Nutrition and Exercise: How to fuel your training?

Nutrition and Exercise: How to fuel your training?

We often get told that we should eat X before exercise or not eat before a certain time before exercise. It can also vary depending on your level of activity and overall background. Read further here to help you understand what and when to eat when it comes to fueling for your workout that works for your body. 

Eating before your workout

Eating before your workout is important to ensure your body is prepared with sufficient energy and nutrition for the workout ahead. 

The timing of when we should eat before workouts is often a big question. This can vary from person to person. These are some guidelines to consider:

Before an early morning workout, you may be limited on time, so eating about 30 to 60 minutes before your workout, your meal or snack should include:

  • Preferably simple carbohydrates for fast-acting energy  
  • Contain little amounts of fat as this can slow down digestion 
  • Low in dietary fibre to prevent gut issues 

For example a banana, a small glass of fruit juice or a handful of dried fruit. 

If you have more time before your workout then you can aim for eating about 2 to 3 hours before your workout, your meal should include: 

  • A portion of starchy carbohydrates such as bread, rice, potatoes or pasta 
  • A portion of protein to support our muscles 
  • Sources of fat and dietary fibre to create an overall balanced meal. Fats are important to absorb specific fat-soluble vitamins including vitamin A, D, E, and K.  

For example, porridge or high-fibre cereal with milk topped with mixed nuts and dried fruit or a pasta or rice dish with fish and vegetables. 

Dietary fibre comes from plant-based foods like fruits and vegetables, nuts and seeds, beans and pulses, soya protein, wholegrains. There is growing evidence of the importance of diverse types of dietary fibre within my diet, with the suggestion of aiming for 30 different plant foods per week. If you are starting from a small amount of dietary fibre then begin increasing gradually to ensure your gut adjusts well. 

During your workout 

The majority of us won’t need to take on more nutrition during our workouts. You may have to do this to provide your body with more energy so that performance can be sustained. 

Reasons you may need to fuel during your workout:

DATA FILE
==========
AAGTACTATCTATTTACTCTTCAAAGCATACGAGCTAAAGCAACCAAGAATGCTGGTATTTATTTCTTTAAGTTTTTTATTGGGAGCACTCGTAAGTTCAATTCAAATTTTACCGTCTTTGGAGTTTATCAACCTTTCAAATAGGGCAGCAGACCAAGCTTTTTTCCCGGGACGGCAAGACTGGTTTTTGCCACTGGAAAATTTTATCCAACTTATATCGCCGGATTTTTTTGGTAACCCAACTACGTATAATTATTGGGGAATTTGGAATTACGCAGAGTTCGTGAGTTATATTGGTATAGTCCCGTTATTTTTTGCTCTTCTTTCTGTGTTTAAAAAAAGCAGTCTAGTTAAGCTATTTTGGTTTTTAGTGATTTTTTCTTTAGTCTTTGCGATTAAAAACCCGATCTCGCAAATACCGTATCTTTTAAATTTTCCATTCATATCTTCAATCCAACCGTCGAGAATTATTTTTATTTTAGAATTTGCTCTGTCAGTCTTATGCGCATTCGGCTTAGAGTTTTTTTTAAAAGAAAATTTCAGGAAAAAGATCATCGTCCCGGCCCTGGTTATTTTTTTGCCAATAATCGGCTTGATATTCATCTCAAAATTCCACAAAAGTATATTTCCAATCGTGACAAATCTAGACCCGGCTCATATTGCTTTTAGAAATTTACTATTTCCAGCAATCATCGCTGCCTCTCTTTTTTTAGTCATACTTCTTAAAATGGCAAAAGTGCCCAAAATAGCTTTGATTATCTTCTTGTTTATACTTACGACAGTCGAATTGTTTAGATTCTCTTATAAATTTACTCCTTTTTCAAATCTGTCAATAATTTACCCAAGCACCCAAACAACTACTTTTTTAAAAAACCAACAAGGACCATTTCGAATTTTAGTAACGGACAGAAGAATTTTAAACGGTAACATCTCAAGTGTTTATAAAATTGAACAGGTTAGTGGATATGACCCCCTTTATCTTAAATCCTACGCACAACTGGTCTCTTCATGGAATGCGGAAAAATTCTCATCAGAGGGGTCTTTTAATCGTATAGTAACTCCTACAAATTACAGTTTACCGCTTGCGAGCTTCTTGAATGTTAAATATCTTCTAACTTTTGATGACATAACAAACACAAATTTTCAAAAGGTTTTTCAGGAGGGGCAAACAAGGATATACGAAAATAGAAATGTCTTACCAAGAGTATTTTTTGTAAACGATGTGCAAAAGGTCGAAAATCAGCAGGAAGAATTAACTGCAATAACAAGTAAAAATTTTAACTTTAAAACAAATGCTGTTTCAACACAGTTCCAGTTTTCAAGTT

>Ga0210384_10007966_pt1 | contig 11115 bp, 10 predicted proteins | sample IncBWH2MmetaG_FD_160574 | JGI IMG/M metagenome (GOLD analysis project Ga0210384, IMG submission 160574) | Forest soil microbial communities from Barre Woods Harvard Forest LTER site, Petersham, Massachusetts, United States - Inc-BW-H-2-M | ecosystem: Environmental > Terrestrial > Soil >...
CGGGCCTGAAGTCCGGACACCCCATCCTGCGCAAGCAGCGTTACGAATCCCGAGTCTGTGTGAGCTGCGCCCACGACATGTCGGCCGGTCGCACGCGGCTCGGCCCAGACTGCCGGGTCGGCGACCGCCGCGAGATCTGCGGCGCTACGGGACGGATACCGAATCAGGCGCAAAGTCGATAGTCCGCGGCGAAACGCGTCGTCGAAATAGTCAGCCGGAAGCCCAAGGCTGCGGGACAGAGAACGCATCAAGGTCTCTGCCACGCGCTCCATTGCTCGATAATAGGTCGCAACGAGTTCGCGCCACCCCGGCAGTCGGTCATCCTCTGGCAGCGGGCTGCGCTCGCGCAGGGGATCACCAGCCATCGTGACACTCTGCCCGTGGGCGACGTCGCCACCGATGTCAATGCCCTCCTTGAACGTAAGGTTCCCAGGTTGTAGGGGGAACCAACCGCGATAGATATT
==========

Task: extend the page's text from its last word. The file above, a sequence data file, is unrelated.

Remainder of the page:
• Sessions that last longer than 1hour 30 minutes, or if at high intensity this could be at 1hour 
  • You haven’t been able to eat sufficient amounts before your workout 
  • You may be doing multiple workouts or training sessions in a day

Eating after your workout 

Following your workout you want to aim for a balanced dietary approach. There is limited evidence suggesting an intake of protein-rich foods within 30 minutes after a workout. A 2017 study has found that this time can be as wide as several hours after a workout, depending on what was eaten pre-workout. 

Aim to have a meal or snack with carbohydrates, protein and fruits or vegetables (rich in vitamins and minerals). 

Some examples of snacks include:

  • greek yoghurt topped with fruit and nut butter/handful of nuts
  • avocado on wholegrain toast with a sprinkle of seeds
  • a milky or yoghurt smoothie. 

What about hydration and fluids? 

We know it’s important to stay hydrated, especially before starting your workout, and throughout the day. Dehydration can impact overall physical and mental performance. 

How do we know if you are hydrated enough? Often we may have feelings of poor concentration and symptoms include headaches. An easy way is to check the colour of your urine. We should aim for clear or pale-yellow coloured urine. 

Other fluids such as tea, coffee and low-fat milk can also support hydration as per UK guidelines. Remember that caffeinated beverages can have a small dehydrating effect, however the amount of water consumed per cup means that your body does benefit. 

Caffeinated drinks have been a key focus around sports performance. Caffeine tolerance does vary from person to person and some may not be able to tolerate caffeine at all. Caffeine can speed up gut motility which can lead to gut issues such as loose bowel motions.  

A 2021 article has suggested that caffeine before a workout has been found to have performance benefits such as improving alertness and muscle endurance. To experience these benefits it is recommended to have between 3 to 6mg per kilogram of body weight at least 30 minutes before your workout. An average mug of instant coffee contains around 75mg of caffeine. According to the British Dietetic Association, the safe limit of caffeine for adults is 400mg per day.

Key Takeaways 

Overall I aim to encourage a balanced nutritional approach through a holistic and compassionate way. We don’t focus on grams of macronutrients or measuring your food for every mealtime. We focus on an overall understanding how we can nourish our bodies to be prepared for our workouts and recover optimally so we can thrive and not be consumed by following any restrictive diets or tracking numbers.

By Sophia Boothby RD

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